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Economic and military powers

Posted February. 08, 2022 07:57,   

Updated February. 08, 2022 07:57


While writing on Gen. Hannibal, I began to study about the relics of Carthage. I’ve always wanted to visit this ancient city in Tunisia someday, but that someday might be too far off. The remains of the city do not give many hints about its past glories, but the image of reconstruction proposed by scholars offers a glimpse of a spectacle.

Its original purpose was defense, but the city boasted a cluster of tall villas on top of a hill as well as a harbor fancier than a luxurious yacht mooring. While the interiors remain hidden, the internal design seen in Roman cities suggests that the Carthaginian architecture is comparable to the modern summer house in terms of interior perfection.

Add power, beds, furniture to it, then Carthage might pass for a beautiful modern city with high-end resort facilities. Ancient Roman cities such as Tivoli, Pompei, Ephesus, Pergamon have become popular tourist destinations. But when Carthage had been built, Rome was not a hall of marble but a run-down city sardined with two-storied wooden houses. Indeed, Carthage was the prototype of the Roman cities that we are familiar with today.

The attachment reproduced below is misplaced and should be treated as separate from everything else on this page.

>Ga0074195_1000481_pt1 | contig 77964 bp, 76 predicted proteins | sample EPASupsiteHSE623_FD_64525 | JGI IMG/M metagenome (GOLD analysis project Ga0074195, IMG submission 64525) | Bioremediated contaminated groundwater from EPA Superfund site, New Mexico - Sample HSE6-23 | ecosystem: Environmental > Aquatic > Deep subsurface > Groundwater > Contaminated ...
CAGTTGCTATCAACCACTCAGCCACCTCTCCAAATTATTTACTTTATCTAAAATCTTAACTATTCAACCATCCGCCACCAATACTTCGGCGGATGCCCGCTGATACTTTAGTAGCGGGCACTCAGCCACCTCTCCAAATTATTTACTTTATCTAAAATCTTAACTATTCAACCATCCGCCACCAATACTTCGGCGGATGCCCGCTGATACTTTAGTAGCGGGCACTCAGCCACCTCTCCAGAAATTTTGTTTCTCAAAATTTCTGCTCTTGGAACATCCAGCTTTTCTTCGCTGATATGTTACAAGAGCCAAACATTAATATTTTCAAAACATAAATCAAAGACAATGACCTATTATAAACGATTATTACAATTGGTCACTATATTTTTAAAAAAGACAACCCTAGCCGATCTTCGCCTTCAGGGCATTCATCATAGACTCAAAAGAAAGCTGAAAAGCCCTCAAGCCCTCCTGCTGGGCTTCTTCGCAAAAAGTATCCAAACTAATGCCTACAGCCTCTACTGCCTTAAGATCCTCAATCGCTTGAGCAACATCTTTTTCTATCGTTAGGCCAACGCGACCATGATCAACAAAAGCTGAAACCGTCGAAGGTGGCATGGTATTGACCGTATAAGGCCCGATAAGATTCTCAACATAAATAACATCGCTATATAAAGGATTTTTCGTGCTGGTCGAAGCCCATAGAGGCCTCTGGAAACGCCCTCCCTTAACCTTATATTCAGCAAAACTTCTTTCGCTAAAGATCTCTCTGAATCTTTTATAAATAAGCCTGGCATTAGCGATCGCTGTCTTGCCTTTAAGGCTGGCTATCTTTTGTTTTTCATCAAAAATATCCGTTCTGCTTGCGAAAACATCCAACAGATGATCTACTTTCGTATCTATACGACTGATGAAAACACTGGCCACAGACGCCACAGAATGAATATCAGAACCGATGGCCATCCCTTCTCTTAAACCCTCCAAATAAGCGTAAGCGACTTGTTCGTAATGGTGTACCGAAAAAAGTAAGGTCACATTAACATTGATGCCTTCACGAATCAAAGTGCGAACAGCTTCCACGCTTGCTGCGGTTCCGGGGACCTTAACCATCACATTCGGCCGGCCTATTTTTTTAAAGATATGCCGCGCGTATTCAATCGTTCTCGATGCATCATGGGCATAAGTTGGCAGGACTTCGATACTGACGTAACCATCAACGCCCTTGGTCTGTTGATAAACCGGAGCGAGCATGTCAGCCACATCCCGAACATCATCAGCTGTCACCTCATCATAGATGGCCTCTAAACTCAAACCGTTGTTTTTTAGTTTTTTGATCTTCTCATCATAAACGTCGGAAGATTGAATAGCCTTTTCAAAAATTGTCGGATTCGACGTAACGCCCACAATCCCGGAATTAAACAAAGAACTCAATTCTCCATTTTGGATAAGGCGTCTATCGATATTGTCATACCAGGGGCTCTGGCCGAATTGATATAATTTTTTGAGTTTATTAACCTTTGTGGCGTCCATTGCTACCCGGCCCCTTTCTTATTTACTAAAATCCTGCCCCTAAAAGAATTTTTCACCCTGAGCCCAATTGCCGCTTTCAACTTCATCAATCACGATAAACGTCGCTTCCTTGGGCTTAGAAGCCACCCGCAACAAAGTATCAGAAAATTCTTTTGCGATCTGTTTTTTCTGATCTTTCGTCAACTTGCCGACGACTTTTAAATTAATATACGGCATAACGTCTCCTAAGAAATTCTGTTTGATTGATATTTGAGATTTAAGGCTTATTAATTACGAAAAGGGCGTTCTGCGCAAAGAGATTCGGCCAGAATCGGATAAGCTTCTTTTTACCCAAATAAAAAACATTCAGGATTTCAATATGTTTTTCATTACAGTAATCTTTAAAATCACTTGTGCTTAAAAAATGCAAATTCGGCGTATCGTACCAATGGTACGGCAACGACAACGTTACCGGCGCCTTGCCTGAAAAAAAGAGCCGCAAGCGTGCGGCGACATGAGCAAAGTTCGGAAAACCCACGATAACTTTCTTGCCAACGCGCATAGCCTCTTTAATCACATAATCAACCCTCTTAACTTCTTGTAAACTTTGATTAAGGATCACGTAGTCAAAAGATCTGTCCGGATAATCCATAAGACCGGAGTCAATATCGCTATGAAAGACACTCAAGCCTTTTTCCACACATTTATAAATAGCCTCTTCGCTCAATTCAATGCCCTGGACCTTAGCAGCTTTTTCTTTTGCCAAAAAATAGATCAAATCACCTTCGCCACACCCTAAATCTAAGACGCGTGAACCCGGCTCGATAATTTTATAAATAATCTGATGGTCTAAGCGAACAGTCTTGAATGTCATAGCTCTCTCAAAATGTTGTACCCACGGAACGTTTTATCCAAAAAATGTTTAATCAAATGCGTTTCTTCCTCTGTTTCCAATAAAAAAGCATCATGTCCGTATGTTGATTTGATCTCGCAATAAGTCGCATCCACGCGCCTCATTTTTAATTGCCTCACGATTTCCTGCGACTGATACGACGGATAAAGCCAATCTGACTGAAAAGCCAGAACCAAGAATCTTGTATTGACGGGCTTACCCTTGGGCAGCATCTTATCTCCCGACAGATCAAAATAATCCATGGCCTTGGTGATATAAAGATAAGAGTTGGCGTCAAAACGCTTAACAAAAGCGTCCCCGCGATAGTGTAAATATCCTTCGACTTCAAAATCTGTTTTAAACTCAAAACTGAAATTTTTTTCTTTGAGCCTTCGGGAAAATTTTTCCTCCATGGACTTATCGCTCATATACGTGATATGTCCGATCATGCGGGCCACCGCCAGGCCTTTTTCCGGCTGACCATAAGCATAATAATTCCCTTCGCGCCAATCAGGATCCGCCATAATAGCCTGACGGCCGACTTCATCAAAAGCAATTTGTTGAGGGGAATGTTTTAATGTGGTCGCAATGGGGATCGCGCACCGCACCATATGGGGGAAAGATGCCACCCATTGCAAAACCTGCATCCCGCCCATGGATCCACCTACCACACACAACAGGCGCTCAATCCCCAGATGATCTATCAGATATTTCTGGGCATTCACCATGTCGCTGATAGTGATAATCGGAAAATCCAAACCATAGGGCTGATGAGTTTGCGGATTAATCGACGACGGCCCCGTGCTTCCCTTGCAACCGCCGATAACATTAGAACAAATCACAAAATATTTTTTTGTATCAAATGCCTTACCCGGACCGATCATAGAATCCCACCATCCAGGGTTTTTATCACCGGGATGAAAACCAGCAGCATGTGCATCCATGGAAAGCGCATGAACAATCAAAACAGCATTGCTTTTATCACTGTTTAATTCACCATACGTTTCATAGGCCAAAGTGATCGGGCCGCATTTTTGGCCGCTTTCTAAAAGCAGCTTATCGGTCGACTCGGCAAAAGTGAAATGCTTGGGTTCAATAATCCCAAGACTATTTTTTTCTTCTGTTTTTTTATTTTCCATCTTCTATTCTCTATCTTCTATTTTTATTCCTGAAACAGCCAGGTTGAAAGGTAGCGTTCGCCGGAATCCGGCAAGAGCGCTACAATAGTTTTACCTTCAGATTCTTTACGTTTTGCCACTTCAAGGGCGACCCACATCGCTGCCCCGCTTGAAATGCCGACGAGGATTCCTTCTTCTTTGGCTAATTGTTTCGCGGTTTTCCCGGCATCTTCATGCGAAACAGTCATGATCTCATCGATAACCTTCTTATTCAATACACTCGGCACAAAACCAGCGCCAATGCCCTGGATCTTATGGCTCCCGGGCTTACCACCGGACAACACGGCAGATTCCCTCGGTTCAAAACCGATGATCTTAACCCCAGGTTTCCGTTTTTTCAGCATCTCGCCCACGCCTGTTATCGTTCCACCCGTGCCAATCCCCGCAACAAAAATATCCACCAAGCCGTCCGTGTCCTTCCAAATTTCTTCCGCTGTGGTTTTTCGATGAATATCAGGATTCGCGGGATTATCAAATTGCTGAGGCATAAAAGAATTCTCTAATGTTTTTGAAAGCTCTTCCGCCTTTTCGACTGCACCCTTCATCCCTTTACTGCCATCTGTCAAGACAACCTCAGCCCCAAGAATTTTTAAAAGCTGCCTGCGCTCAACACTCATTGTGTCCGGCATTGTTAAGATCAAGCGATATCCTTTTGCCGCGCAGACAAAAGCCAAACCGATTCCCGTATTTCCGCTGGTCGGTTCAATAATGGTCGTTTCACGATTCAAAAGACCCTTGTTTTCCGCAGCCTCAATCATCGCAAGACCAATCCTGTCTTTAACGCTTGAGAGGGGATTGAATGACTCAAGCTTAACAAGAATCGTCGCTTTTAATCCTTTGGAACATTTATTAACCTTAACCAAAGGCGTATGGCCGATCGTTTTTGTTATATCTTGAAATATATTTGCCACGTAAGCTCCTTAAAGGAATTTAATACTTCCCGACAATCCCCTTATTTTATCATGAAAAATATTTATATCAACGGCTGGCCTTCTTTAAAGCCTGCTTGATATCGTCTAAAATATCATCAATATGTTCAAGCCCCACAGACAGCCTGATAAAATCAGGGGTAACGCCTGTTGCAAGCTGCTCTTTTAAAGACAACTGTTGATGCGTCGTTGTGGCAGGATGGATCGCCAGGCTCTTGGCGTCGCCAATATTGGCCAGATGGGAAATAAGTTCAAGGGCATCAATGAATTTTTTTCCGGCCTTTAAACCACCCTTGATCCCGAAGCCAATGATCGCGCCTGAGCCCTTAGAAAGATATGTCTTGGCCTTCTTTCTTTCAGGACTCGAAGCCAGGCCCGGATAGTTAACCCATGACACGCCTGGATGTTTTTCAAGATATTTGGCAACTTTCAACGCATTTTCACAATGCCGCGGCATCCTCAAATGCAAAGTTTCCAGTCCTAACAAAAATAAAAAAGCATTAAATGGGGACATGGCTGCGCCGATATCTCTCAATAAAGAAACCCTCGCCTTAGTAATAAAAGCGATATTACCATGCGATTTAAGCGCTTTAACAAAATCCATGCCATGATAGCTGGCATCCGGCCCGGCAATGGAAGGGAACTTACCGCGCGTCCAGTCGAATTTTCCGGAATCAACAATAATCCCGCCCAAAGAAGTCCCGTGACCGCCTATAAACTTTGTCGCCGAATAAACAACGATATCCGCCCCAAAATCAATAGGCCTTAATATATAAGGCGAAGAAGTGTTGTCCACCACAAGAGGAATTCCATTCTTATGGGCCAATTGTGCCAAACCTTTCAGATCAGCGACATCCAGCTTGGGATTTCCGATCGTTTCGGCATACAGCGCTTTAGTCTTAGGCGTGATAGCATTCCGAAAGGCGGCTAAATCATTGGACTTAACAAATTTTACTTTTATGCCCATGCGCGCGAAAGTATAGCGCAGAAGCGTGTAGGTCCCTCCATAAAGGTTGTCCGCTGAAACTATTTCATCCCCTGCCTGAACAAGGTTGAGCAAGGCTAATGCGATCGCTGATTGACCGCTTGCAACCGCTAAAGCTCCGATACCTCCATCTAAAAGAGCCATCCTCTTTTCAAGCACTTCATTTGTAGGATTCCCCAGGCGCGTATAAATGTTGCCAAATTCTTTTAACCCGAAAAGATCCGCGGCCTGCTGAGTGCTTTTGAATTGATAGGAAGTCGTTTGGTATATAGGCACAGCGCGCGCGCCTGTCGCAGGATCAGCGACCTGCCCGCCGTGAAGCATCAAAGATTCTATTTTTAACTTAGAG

Carthage was a far better city than Rome in terms of the economy, technology, progressiveness, and administrative prowess. It lagged behind Rome in two things; the military power and the civic awareness of the military. And because of this, Carthage lost everything it had built to Rome and collapsed.

“Modern warfare is swayed by economic power,” some people argue. They do have a point of course, but it does not mean that GDP or other metrics will invariably decide the country’s military capacity or their lot in war; it is war, not a card game after all.

South Korea has achieved a remarkable growth in its economic and military power since the end of the Korean War. We are no longer a small country. But from a strategic point of view, South Korea still remains highly susceptible to several geographical and geopolitical risk factors. Even a small mistake can cost us severe damage over a short span of time.

There was a time in South Korea when the means of national defense was abused to threaten its people under military rule. It takes a strong will for economic power to translate into strong military power.